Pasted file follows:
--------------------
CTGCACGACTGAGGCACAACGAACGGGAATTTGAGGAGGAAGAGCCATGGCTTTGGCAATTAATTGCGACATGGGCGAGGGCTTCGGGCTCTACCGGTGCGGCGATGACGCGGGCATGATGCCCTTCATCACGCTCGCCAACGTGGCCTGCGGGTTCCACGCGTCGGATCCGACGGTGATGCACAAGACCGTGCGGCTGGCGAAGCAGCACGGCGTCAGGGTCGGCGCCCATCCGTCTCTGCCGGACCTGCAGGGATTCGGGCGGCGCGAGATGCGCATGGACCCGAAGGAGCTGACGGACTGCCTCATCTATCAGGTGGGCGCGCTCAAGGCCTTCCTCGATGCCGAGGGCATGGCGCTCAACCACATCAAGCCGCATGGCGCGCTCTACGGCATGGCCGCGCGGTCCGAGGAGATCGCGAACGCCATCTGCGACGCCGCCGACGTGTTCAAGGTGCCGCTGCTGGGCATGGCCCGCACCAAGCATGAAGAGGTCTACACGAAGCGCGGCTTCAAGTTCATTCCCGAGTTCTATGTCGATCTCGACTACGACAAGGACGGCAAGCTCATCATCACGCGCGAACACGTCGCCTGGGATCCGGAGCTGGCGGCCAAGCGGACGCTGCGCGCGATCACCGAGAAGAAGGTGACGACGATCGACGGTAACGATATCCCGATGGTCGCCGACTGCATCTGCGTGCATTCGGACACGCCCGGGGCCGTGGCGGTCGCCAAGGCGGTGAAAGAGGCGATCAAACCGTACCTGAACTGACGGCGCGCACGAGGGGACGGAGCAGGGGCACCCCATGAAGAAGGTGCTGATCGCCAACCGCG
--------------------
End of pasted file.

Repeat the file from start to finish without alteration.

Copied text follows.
CTGCACGACTGAGGCACAACGAACGGGAATTTGAGGAGGAAGAGCCATGGCTTTGGCAATTAATTGCGACATGGGCGAGGGCTTCGGGCTCTACCGGTGCGGCGATGACGCGGGCATGATGCCCTTCATCACGCTCGCCAACGTGGCCTGCGGGTTCCACGCGTCGGATCCGACGGTGATGCACAAGACCGTGCGGCTGGCGAAGCAGCACGGCGTCAGGGTCGGCGCCCATCCGTCTCTGCCGGACCTGCAGGGATTCGGGCGGCGCGAGATGCGCATGGACCCGAAGGAGCTGACGGACTGCCTCATCTATCAGGTGGGCGCGCTCAAGGCCTTCCTCGATGCCGAGGGCATGGCGCTCAACCACATCAAGCCGCATGGCGCGCTCTACGGCATGGCCGCGCGGTCCGAGGAGATCGCGAACGCCATCTGCGACGCCGCCGACGTGTTCAAGGTGCCGCTGCTGGGCATGGCCCGCACCAAGCATGAAGAGGTCTACACGAAGCGCGGCTTCAAGTTCATTCCCGAGTTCTATGTCGATCTCGACTACGACAAGGACGGCAAGCTCATCATCACGCGCGAACACGTCGCCTGGGATCCGGAGCTGGCGGCCAAGCGGACGCTGCGCGCGATCACCGAGAAGAAGGTGACGACGATCGACGGTAACGATATCCCGATGGTCGCCGACTGCATCTGCGTGCATTCGGACACGCCCGGGGCCGTGGCGGTCGCCAAGGCGGTGAAAGAGGCGATCAAACCGTACCTGAACTGACGGCGCGCACGAGGGGACGGAGCAGGGGCACCCCATGAAGAAGGTGCTGATCGCCAACCGCG